A huge infusion of housing is coming to one of America’s tightest housing markets. Google, in partnership with global development giant Lendlease, is using land it owns throughout Silicon Valley to develop roughly 15,000 units of affordable, mixed-income, and market-rate housing over the next 15 years.
In contrast to the mostly sprawling and car-oriented single-family homes that make up much of the housing stock around Google’s headquarters, these new developments, now being master planned by Lendlease, would inject more dense, urban—and if they get it right—diverse residential areas into one of the most expensive markets in the country.
For Google, this housing push comes alongside the company’s ongoing expansion in the region, with new offices being built to keep up with its continued dominance of the tech sector. After years of the tech industry job growth far surpassing housing development in Silicon Valley—think of the shuttle buses driving Facebook workers from their homes in San Francisco to their offices in Menlo Park—it’s become politically prudent to couple office growth with home development.
“We all know this area is critically undersupplied with housing, and housing of all types,” says Claire Johnston, managing director of Google Development Ventures at Lendlease, a title that hints at the scope of Google-related work in the pipeline, even for a multinational developer with projects all over the world. “What we’re seeing is that people want to live in the Bay Area and Silicon Valley but they’ve got supply constraints. So it’s difficult, and as a result it’s expensive.”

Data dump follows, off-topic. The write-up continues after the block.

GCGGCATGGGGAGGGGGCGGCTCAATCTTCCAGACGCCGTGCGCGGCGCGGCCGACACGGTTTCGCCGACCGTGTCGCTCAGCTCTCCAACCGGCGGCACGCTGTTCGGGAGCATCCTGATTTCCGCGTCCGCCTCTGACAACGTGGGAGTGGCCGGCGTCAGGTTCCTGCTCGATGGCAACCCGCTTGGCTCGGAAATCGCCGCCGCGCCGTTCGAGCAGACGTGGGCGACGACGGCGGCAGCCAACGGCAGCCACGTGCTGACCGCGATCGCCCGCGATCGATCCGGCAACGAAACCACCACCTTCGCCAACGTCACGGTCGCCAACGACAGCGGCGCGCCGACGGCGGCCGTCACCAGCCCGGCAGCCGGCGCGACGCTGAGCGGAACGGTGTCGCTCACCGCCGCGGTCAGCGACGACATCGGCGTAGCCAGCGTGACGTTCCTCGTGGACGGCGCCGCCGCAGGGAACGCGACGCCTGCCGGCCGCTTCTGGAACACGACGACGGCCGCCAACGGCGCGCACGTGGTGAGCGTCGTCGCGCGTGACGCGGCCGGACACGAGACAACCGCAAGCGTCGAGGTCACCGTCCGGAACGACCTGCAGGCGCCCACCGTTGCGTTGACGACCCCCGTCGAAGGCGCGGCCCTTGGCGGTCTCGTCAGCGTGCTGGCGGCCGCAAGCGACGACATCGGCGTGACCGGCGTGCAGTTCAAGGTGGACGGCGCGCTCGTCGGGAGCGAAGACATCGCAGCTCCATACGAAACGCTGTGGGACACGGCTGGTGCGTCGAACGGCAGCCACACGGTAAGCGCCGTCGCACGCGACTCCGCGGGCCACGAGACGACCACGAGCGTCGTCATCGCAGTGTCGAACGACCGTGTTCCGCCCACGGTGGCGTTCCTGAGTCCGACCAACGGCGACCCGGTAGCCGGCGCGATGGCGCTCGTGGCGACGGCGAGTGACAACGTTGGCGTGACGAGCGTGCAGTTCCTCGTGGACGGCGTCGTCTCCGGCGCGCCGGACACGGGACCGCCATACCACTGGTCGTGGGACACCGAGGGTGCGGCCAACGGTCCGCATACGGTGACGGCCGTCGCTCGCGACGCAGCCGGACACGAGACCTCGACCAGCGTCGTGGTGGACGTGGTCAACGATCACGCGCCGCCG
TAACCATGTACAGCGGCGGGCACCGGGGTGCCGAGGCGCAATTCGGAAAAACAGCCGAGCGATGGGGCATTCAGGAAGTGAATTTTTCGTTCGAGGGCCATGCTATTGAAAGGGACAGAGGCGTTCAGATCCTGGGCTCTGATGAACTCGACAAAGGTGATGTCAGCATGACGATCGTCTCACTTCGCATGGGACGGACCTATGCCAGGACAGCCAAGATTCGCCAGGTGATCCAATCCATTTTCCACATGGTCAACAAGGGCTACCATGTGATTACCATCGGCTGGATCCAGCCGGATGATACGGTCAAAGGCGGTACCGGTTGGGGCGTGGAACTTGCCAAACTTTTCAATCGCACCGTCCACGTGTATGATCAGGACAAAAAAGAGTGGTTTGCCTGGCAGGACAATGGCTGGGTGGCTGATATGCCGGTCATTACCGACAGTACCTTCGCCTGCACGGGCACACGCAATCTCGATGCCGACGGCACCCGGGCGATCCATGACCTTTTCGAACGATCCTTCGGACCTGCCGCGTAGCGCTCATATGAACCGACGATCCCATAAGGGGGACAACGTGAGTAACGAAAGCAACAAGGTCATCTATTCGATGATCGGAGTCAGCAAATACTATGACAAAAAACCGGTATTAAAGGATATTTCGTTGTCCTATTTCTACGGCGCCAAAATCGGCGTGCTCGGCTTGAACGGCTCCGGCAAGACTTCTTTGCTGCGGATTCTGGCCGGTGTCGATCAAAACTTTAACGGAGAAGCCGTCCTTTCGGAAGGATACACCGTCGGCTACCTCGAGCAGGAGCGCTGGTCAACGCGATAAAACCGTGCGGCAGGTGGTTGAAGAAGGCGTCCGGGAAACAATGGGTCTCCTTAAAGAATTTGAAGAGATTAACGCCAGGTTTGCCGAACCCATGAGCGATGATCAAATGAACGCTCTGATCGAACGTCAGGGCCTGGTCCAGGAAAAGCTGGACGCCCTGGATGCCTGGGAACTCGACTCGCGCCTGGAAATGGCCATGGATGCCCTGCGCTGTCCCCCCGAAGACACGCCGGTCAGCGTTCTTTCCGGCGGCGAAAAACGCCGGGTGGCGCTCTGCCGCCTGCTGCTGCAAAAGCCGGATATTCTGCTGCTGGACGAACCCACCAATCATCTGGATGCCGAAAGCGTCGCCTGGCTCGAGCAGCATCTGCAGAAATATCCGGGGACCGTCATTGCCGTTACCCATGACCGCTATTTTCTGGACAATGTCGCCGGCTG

Lendlease is planning to use the scale of its 15,000-unit injection to combat some of the housing challenges that have plagued cities in Silicon Valley as the tech industry has boomed. Through a mix of homes for rent and for sale, with price points across the spectrum, Lendlease is trying to create a counterpoint to the low-rise residential-only neighborhoods that make up the majority of Silicon Valley’s living spaces.
A significant chunk of these new homes, about 7,000, will be part of North Bayshore, a neighborhood in Mountain View also planned by Lendlease. This plan is still in the grinding process of gaining community and city council approvals, but renderings show dense and walkable mixed-use neighborhoods, with pedestrian-oriented shopping districts, bike-lane-sliced park spaces, and condos and apartments built with modular prefabricated construction techniques.
Google is on a bit of an urban development spree in Silicon Valley. On top of North Bayshore and the rest of the 15,000 homes it will develop with Lendlease, Google has also been actively pursuing major redevelopment around the main transit center in downtown San Jose. That project, dubbed Downtown West, aims to build 4,500 units of housing, 7.3 million square feet of commercial buildings, and 15 acres of parks and public spaces. City approvals are already in hand, but the San Jose project has hit some speed bumps, with a pending legal dispute between the tech giant and a few dozen people who have distant claims to tiny slices of land in the development zone.